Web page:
This is lojong slogan appears fairly straightforward. But these are points of mind training, and there are a variety of lessons to take away from this simple statement.
The most obvious is: don’t be distracted and carried away from your spiritual practice by the rush of life. The world of maya is a raging, swollen river that carries us along from birth until death. If we are caught up in its attention to time, to getting the most done, to constant multi-tasking, then we are going to miss our own lives. We’re not going to know who we are or have a sense of how our minds work, and we are certainly not going to receive intuitive messages from our deepest Self, which is the sense of simply being that lies beyond consciousness.
But it also means not to get caught up in competition. When we do the most, do things faster and take more in than others, we feel superior in some ways. We are sharper, quicker, more intense. We are going to get there first, and we’ll win the prize. Only there never is any prize because if we stop to take account, if we stop to celebrate, to enjoy what we have accomplished, we are getting behind! This frenzy of constant activity drives us crazy, makes us sick, makes us eat poorly, not get enough sleep, not be grateful for what we have. We become miserable, cranky overachievers.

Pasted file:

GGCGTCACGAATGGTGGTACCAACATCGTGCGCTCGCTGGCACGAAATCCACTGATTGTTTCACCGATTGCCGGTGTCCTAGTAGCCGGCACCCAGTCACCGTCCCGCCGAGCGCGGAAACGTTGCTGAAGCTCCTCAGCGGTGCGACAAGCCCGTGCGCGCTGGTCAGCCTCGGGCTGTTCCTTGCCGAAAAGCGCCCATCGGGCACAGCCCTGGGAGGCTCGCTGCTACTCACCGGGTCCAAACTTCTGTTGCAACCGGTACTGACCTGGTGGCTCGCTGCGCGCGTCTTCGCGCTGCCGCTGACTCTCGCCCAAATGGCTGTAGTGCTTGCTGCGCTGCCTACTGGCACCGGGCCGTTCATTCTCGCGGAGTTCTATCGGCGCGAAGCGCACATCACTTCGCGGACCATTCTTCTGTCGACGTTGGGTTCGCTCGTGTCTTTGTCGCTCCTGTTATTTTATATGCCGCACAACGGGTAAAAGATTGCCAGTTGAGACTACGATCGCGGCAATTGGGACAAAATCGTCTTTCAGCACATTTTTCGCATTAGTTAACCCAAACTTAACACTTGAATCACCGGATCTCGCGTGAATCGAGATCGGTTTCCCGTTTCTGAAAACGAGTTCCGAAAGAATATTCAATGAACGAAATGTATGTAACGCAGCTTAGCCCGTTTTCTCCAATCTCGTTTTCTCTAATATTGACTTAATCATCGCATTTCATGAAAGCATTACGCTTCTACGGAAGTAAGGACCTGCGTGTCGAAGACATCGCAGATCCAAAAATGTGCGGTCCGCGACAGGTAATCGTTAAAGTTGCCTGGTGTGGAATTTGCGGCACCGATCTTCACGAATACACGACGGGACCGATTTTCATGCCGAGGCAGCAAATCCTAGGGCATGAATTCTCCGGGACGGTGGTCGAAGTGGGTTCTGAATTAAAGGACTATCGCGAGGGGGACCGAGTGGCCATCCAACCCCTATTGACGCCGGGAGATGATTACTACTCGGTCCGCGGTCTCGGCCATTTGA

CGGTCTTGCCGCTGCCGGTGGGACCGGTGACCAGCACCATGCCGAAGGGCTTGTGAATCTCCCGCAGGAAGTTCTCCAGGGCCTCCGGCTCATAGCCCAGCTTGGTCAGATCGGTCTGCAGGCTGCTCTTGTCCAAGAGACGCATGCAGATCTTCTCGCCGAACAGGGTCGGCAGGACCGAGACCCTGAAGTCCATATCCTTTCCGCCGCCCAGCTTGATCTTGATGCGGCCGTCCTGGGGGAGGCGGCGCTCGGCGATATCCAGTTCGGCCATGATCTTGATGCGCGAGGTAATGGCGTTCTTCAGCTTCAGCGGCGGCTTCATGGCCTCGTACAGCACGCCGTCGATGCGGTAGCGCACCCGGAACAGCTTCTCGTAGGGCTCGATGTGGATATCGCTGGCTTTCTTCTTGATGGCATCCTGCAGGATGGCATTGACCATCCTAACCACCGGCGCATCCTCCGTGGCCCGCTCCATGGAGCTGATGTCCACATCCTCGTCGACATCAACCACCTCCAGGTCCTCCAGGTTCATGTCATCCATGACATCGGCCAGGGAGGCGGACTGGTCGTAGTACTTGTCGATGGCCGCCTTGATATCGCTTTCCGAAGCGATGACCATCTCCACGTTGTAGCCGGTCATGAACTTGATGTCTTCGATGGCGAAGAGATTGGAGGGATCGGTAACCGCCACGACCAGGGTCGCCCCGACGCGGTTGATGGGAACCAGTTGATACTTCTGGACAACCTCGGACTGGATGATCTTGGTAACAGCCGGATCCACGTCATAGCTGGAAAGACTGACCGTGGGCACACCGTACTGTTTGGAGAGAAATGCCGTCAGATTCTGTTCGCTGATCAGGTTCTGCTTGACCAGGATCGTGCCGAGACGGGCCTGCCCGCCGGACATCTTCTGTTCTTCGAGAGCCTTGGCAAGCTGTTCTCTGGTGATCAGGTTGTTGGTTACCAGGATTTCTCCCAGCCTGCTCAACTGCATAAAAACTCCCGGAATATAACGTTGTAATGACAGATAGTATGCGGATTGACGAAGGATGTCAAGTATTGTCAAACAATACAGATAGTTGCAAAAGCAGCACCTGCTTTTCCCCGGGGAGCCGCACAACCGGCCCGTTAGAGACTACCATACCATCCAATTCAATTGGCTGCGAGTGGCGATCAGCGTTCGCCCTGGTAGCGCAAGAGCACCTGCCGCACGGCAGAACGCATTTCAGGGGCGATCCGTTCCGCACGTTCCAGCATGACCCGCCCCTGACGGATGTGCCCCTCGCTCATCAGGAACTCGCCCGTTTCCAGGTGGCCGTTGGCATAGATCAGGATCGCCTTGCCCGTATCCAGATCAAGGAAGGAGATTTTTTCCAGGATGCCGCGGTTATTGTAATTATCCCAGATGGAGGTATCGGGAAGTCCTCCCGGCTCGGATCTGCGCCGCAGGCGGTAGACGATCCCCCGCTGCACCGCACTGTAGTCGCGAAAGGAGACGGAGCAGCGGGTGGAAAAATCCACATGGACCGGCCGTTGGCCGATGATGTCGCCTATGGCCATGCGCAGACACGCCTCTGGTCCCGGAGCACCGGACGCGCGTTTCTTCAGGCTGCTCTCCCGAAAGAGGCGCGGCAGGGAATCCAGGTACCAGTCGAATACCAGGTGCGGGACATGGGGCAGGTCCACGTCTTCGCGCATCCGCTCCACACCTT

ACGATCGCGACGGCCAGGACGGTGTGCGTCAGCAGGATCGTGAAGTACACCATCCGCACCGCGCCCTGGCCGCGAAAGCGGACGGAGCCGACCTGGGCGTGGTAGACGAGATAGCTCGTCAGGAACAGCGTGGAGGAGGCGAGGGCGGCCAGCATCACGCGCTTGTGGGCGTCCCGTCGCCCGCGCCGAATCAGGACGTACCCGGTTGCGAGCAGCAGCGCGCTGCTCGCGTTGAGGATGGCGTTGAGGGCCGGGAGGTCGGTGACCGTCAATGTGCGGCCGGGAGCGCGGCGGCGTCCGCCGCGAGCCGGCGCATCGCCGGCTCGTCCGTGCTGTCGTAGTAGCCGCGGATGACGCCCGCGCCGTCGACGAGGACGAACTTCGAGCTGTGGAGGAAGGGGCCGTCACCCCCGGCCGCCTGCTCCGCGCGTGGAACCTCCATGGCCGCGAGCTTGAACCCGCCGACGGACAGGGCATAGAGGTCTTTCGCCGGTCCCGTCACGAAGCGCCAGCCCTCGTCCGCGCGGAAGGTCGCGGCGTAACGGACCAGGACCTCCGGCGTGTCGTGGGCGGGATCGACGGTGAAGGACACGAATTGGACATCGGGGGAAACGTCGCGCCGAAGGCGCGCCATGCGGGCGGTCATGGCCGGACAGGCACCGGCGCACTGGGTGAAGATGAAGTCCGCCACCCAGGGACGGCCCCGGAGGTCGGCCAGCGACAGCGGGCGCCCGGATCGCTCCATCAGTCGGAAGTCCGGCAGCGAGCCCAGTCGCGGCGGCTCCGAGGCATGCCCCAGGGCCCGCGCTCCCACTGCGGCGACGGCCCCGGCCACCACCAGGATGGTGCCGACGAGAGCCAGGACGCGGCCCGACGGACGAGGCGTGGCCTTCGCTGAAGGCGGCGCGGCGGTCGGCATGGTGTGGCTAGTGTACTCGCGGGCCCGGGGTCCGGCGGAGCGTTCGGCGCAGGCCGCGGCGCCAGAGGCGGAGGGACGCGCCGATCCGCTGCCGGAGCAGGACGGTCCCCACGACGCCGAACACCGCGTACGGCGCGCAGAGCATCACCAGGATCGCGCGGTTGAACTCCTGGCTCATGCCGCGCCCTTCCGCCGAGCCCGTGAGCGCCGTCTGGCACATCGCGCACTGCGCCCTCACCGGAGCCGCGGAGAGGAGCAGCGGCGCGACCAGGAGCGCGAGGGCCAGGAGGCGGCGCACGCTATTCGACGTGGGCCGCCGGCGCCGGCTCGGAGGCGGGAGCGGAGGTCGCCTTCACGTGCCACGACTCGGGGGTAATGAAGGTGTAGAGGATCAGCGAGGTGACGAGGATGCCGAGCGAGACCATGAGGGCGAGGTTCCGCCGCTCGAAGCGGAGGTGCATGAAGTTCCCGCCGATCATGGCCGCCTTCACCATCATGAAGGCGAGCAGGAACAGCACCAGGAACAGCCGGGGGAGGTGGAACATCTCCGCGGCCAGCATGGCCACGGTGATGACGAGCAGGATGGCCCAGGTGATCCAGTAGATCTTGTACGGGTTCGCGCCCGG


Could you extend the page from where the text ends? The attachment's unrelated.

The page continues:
And this competition spills over into the spiritual realm, into the practices that are meant to sustain us. We are going to do a better handstand than someone else, or we’re going to do it before they do. We’ll have better Instagram photos. We will meditate longer or we’ll reach enlightenment. Whatever. We need to train our minds to be aware of this, to not constantly compare everyone to ourselves or ourselves now to our past selves or what we imagine our future selves will be.
So simple, right? But not really.